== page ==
Wired News :Germany Embraces the Sun
Mon, 9 Jul 2001 09:33:28 -0700 (PDT)
A note from bc:
solar as public policy...
From Wired News, available online at:
Germany Embraces the Sun
By Reiner Gaertner
2:00 a.m. July 9, 2001 PDT
FREIBURG, Germany -- Germany is not necessarily known as the sunniest
spot in Europe. But nowhere else do so many people climb on their roofs to install solar panels.
Since the introduction of the Renewable Energies Laws (EEG) in April
last year, Germany has been experiencing a remarkable boom in solar energy.
"When my cab driver gives me a lecture about solar technologies, I
know I am back home," raved Rian van Staden, executive director of the International Solar Energy Society (ISES) about Freiburg, the sunniest city in Germany and host to the InterSolar conference July 6-8.
The little university town in southwest Germany, about 40 miles away
from the French and Swiss borders, is Germany’s "Solar Valley."
A gigantic solar panel at the train station greets visitors to
Freiburg. The city also boasts the new Zero Emissions Hotel Victoria, which is the first European hotel to run completely on alternative energy sources. Even Freiburg's premier league soccer stadium is solar powered.
More than 450 environmentally oriented companies and institutions take
advantage of the favorable weather, research, networking opportunities and progressive political climate in Freiburg, which makes even Berkeley -- its soul mate in the San Francisco Bay Area -- look comparatively conservative.
The German solar industry has exploded in the last two years. DFS
(Deutscher Fachverband Solarenergie), the German Association for Solar Energies, recently reported a 50 percent rise in solar panel orders during 2000.
German solar companies sold 75,000 solar systems in 2000 in addition
to 360,000 solar systems installed previously, and photovoltaic installations increased fourfold from 1999.
Solar power means big business in Germany: Solar companies generated
revenues of $435 million in 2000. According to DFS, Germany -- with its 54 percent market share -- is by far the European leader in produced solar collectors.
The trade show floors at InterSolar also demonstrate the increasing
maturity of the industry. While a few years ago so-called "Ökos" (German shorthand for ecologically minded types) or "Müslies" (Musli eaters) in Birkenstock sandals and "suspiciously long" hair flocked to the conferences.
This time, the Ökos are swept aside by determined-looking business
people in blue suits, Palm Pilots in hand, who squeeze into the conference's three halls, already packed to the gills with 240 exhibitors and more than 13,000 visitors in three days.
It was not fear of power outages, high gas prices or tripled power
bills, but economic incentives that jump-started the solar revolution in Germany.
Last year in April, the Social-Democratic/Green German government
introduced the Renewable Energy Act (EEG) to boost the planned switch to renewable energy sources. Producers of renewable energy get 43 cents for each kWh (kilowatt per hour) of solar power generated and 7 cents per kWh of wind energy generated.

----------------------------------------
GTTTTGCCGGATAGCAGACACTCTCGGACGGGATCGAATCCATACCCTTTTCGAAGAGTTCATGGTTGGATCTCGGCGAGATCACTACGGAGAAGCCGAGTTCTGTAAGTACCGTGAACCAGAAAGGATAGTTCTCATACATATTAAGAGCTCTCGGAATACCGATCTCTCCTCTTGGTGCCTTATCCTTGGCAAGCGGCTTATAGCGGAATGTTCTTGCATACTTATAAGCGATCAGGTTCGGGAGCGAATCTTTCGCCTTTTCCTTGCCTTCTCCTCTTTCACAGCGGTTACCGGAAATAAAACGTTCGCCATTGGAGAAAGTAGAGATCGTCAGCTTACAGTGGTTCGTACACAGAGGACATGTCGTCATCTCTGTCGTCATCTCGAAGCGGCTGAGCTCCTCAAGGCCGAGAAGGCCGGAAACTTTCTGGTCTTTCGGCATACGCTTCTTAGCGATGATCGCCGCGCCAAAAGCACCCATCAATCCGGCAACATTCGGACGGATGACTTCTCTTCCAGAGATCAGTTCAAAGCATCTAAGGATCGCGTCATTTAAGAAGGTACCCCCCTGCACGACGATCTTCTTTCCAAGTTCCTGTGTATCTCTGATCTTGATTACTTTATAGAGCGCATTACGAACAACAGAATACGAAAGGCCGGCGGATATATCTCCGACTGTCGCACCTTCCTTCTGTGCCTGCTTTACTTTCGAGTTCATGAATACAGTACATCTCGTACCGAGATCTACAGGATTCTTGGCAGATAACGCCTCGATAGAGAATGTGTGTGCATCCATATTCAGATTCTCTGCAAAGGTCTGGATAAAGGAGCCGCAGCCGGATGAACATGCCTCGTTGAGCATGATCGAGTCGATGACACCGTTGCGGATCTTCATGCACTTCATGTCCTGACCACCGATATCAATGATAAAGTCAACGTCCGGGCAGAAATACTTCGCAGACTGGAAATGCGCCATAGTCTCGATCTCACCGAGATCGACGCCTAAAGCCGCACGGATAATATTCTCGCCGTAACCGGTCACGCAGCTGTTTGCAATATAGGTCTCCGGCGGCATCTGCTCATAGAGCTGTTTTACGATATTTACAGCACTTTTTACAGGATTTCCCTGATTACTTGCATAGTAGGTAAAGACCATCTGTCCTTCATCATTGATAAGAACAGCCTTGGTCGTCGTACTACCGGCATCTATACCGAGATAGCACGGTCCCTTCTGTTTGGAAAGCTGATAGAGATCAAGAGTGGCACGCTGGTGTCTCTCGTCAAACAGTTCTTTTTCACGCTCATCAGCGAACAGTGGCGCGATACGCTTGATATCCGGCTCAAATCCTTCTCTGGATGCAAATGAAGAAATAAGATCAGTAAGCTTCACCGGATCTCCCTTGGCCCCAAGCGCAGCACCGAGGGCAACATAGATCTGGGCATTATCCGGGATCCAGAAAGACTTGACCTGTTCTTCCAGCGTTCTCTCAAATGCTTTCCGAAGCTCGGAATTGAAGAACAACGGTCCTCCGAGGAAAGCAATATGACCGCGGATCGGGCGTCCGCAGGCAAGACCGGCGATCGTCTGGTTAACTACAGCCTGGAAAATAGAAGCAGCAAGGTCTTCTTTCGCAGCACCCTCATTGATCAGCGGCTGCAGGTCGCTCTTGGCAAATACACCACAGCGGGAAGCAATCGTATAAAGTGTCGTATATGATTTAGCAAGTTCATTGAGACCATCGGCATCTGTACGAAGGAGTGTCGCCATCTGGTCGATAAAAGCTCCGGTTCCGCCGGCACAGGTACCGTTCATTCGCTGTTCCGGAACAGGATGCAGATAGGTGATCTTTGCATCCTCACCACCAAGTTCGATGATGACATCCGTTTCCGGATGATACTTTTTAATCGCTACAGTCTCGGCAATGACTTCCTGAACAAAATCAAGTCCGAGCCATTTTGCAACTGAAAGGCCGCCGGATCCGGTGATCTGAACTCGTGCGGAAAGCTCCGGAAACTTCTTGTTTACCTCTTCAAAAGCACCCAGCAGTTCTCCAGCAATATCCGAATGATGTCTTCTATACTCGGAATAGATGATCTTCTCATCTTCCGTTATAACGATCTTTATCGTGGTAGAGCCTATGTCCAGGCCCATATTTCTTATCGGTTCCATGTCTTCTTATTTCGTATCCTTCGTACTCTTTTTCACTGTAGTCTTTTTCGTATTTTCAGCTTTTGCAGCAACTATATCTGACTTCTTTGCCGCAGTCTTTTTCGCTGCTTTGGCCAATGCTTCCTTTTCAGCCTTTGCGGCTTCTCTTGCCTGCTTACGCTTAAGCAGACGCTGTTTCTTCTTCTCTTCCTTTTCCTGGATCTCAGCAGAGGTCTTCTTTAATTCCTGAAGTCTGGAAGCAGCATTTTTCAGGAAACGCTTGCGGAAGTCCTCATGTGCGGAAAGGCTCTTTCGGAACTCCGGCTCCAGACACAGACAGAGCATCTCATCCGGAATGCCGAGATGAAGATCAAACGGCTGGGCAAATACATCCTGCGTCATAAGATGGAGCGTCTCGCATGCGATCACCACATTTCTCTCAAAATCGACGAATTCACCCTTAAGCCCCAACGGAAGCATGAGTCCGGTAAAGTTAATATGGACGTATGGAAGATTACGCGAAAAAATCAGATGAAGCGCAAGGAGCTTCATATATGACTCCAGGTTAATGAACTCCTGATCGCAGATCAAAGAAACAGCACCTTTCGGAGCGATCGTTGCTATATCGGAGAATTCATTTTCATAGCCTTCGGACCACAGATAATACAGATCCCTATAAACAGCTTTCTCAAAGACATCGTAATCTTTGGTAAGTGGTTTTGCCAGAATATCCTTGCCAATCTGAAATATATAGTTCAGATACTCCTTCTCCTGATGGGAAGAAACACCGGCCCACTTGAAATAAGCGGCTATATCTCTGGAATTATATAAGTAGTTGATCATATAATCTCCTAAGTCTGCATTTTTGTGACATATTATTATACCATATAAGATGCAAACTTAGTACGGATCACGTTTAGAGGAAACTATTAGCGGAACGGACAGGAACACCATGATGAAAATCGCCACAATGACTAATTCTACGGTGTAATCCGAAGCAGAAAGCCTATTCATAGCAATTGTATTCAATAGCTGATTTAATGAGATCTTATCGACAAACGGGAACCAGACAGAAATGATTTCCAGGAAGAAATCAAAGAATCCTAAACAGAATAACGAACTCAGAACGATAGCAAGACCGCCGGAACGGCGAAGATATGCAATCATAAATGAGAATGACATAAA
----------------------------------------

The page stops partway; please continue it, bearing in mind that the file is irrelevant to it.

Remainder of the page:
Since June, even producers of biomass energy -- usually "waste
products" from farms like grass and wood -- are allowed to sell up to 9 cents per kWh of generated energy.
"The beauty of this law is that costs of these incentives are not tied
to any budget, but distributed and added to regular power prices," explained Uwe Hartmann, vice president of DGS, the German section of the International Solar Energy Society (ISES).
"Consumers feel such an increase of maybe a tenth of a cent at most as
white noise, but it really helped to start the boom," added Hartmann.
Another program, initiated by the German government is also gaining
momentum: the "100,000 roofs" initiative. Consumers get low-interest credits to finance solar panels for their roofs. By 2003, Germany intends to have given subsidies to more than 100,000 private homes with photovoltaic systems.
The initiative had a slow start, but not due to any lack of interest
on the part of consumers.
"More than 10,000 customers already registered before the start of the
initiative. The government was completely overwhelmed by this response and had to stop the initiative for about three months," said Hartmann. In 2001 alone, solar systems with a total power capacity of 65 megawatts will be subsidized.
Excited by recent developments, some are even looking beyond 2003: "We
should start discussing a one-million-roof initiative," urged Philippe de Renzy-Martin with Shell Solar BV at a competing solar conference in Berlin in early June.
Producers of solar panels are desperately trying to meet demands.
"We are completely sold out. We grow about 50 percent each year, but
even such an expansion is not enough to meet such a demand," said Jörn Jürgens, product manager with AstroPower in Newark, Delaware, the only U.S. company present at InterSolar.
A couple of years ago, all German "Solarfabriks" (solar factories)
closed their doors. But now they are back. More than seven solar panel-producing companies have opened, and German British Petrol and BP Solar have just announced they will build another Solarfabrik with an annual capacity of 20 megawatts.
Van Staden summarized the current atmosphere in Germany: "Solar is hip
in Germany. People are not just in it to save money, they really believe in alternative energies with their hearts and are willing to jump in head first."
At least in Freiburg this way of thinking is prevalent. After all,
what other city has a Solar Café?
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